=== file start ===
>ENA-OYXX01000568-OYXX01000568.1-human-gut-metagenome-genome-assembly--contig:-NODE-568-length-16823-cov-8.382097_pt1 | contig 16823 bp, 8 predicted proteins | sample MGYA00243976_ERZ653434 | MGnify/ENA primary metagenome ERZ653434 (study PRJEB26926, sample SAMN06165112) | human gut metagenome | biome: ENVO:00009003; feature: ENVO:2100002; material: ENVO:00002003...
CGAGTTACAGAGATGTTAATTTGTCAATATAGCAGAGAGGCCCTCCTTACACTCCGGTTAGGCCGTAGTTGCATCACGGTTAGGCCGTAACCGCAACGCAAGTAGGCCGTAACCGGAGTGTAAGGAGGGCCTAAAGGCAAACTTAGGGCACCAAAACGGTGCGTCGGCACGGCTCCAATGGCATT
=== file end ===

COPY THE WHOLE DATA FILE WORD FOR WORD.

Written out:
>ENA-OYXX01000568-OYXX01000568.1-human-gut-metagenome-genome-assembly--contig:-NODE-568-length-16823-cov-8.382097_pt1 | contig 16823 bp, 8 predicted proteins | sample MGYA00243976_ERZ653434 | MGnify/ENA primary metagenome ERZ653434 (study PRJEB26926, sample SAMN06165112) | human gut metagenome | biome: ENVO:00009003; feature: ENVO:2100002; material: ENVO:00002003...
CGAGTTACAGAGATGTTAATTTGTCAATATAGCAGAGAGGCCCTCCTTACACTCCGGTTAGGCCGTAGTTGCATCACGGTTAGGCCGTAACCGCAACGCAAGTAGGCCGTAACCGGAGTGTAAGGAGGGCCTAAAGGCAAACTTAGGGCACCAAAACGGTGCGTCGGCACGGCTCCAATGGCATT